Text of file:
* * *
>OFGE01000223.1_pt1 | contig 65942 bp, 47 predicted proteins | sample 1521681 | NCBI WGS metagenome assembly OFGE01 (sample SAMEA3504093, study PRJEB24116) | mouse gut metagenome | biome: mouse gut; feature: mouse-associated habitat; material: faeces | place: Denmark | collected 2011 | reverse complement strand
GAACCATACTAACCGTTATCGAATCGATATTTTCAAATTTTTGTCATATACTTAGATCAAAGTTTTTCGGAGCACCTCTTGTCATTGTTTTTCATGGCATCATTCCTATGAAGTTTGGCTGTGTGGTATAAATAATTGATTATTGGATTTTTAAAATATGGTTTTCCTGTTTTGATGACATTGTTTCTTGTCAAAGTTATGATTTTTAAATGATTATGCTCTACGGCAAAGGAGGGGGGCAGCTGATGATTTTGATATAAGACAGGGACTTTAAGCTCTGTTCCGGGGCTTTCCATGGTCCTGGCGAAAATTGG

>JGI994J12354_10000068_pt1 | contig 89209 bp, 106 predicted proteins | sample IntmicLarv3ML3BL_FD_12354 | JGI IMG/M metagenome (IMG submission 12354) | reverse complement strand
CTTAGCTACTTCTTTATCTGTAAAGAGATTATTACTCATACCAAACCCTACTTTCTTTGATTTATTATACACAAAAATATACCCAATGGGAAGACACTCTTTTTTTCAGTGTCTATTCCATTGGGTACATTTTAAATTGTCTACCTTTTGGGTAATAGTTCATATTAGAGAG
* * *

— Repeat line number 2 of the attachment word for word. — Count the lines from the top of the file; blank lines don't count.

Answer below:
GAACCATACTAACCGTTATCGAATCGATATTTTCAAATTTTTGTCATATACTTAGATCAAAGTTTTTCGGAGCACCTCTTGTCATTGTTTTTCATGGCATCATTCCTATGAAGTTTGGCTGTGTGGTATAAATAATTGATTATTGGATTTTTAAAATATGGTTTTCCTGTTTTGATGACATTGTTTCTTGTCAAAGTTATGATTTTTAAATGATTATGCTCTACGGCAAAGGAGGGGGGCAGCTGATGATTTTGATATAAGACAGGGACTTTAAGCTCTGTTCCGGGGCTTTCCATGGTCCTGGCGAAAATTGG